You probably made your very first presentation in PowerPoint. And you probably made the last one there too. Why? Because it comes automatically on your computer. When your parents bought you Windows 95, it was there. When your school updated to Windows 98 it was there. When your work thought it was cool being on Windows 2000 it was there. And it’s still there, on the Microsoft Office Cloud. The only way you’re not making your presentation in PowerPoint? You’re making it in Keynote, Apple’s iWork substitute instead. Or you’re smarter than this post and you’ve explored the other three options below at this point and you’re just reading this as a refresher.
There’s nothing morally wrong with using PowerPoint. There are people who will use the other three methods below and still read off their slides, use ugly, un-readable fonts and mumble their words. You’re reading this blog and maybe taking one of my courses so that won’t be you. Still, there are other options and this is one.
Pros: Don’t need to be connected to the internet to write and design it, present it, export it to another format. Also, you can print handouts of your presentation easily, just select the option to print three to a page and you get the little note sections for people to feel in their notes and comments. You can customize your colors, fonts, and pictures. You can even change the size of your slides. Yes, you can make square PowerPoint slides.
Cons: It’s a Microsoft product. If it’s Keynote, it’s harder to customize or be compatible with computers that aren’t Macs. It doesn’t dance. If you don’t save it to your Dropbox or email it to yourself, you can’t dig your presentation out of the cloud.
I love to dance. It takes nothing for me to pull up my 90’s Jamz playlist on Spotify and start doing a two-step. In fact, I’ve pulled it up right now as I’m writing this post.
I say this to tell you that presenting in Prezi feels like dancing. You start with a blank canvas and you can make your slides bounce in and out. You can set up a video. You can zoom in and out of diagrams.
In fact, if your presentation is really just one long illustration and description of a complicated diagram, go with this. You can zoom in and out and help people really understand the flow of your information.
Pros: Great for making complicated diagrams come alive. Also, it lives on the cloud, so no losing it or losing corrections between devices.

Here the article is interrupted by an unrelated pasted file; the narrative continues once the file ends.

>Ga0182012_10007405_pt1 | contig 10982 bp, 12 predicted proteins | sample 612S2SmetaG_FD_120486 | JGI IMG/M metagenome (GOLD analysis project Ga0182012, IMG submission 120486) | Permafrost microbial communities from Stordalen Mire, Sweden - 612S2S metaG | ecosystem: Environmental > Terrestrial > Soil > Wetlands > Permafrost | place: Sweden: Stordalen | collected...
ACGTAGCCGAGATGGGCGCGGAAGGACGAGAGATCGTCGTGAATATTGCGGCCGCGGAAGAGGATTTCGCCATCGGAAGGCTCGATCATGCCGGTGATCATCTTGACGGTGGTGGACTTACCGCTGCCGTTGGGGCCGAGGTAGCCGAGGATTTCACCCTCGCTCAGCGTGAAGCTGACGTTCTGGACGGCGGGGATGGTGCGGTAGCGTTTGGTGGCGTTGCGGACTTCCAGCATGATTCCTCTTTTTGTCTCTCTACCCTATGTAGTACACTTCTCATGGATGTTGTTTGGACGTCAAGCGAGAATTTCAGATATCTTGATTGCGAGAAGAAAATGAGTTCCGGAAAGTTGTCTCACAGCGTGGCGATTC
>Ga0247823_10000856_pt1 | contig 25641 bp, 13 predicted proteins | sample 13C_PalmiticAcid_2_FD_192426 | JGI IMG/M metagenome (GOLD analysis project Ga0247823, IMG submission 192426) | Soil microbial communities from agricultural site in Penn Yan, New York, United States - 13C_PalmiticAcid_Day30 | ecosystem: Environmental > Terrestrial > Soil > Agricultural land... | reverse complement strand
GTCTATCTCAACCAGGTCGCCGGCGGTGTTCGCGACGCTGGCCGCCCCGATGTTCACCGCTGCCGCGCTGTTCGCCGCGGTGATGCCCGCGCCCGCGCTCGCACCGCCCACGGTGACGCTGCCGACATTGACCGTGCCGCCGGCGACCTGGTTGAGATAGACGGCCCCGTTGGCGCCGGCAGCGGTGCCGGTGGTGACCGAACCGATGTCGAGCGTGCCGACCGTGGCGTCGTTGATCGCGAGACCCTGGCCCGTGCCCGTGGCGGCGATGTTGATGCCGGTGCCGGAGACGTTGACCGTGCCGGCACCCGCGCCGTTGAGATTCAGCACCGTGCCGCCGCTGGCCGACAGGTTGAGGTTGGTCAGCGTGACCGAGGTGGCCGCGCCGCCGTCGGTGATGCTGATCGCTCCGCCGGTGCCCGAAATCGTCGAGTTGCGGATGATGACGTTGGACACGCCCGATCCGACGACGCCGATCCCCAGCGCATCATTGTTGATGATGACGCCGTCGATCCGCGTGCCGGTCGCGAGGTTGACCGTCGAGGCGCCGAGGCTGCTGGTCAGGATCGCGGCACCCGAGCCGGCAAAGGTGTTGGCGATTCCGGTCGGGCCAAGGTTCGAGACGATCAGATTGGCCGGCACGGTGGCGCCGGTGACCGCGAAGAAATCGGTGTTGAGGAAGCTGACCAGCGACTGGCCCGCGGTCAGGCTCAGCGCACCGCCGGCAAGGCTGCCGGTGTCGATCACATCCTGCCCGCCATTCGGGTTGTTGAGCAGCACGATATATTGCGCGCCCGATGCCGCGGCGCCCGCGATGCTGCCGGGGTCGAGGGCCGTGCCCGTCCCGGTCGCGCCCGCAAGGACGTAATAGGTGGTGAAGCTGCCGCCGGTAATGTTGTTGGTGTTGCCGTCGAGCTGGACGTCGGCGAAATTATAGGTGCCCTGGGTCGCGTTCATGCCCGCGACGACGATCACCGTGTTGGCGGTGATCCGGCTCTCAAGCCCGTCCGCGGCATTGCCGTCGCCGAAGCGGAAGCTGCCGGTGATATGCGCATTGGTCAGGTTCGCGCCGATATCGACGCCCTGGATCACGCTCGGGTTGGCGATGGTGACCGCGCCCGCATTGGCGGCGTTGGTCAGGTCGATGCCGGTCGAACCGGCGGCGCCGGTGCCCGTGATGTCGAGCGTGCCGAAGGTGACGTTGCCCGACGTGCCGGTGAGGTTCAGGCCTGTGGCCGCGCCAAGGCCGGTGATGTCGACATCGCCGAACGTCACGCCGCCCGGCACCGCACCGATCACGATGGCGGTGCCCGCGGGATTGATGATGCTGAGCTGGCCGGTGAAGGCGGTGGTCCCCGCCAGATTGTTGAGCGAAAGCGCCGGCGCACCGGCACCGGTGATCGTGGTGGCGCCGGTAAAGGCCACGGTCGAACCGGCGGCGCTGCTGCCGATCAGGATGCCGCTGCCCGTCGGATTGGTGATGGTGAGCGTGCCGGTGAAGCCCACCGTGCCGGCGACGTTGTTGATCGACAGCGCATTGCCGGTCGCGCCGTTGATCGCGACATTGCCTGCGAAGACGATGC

Cons: Only connected to the internet, so if where you’re going is not connected to the internet you can’t run the presentation. Or if your internet is slow or your computer’s a little older (like mine), then it could take forever to make the presentation move as fast you need it. Also, no customization of fonts outside of what’s already loaded in the system. Oh and speaking of the system, if you want to keep that presentation private, you have to pay at least $4.99 a month.
Speaking of Canva, it does more than make your Pinterest graphics. It has properly sized presentation and handout (if you are going for an 8.5×11 sheet of paper for the handout). If you’re new to Canva, it’s a website that has pre-loaded templates for pretty much any document or digital image you want to create, for pretty much any media, social or offline.
You can also add any kind of picture, shape or font you want. Mostly for free, but you can keep your presentations private, unlike Prezi. Also, it seems hipper, cooler and it’s cloud-based, so again, no losing your slides.
Pros: Everything I just listed above.
Cons: Still no custom fonts, so if you, your organization or your company have brand guidelines, outside of the logo and your colors, you won’t be getting any of those guidelines into your presentation. Also, everyone has probably used one of the Canva fonts already. Just like the PowerPoint standard fonts, that gets old fast. But at least in PowerPoint, you can use all your custom system fonts.
So there you go. All the tools you need to get started making your presentation and handout!
I’m Kristen. I do a lot of public speeches, especially about urban planning and development. I also dabble in designing print patterns and there’s an urban planning blog and a communications consultancy in there somewhere. Learn more about me. Follow my PlantoSpeak board on Pinterest and send me public speaking questions on Twitter via the hashtag #PlantoSpeakQ&A. If you’re in the DC area, join the Meetup group! Let me know how these tips are working for you, by dropping me a line or commenting below.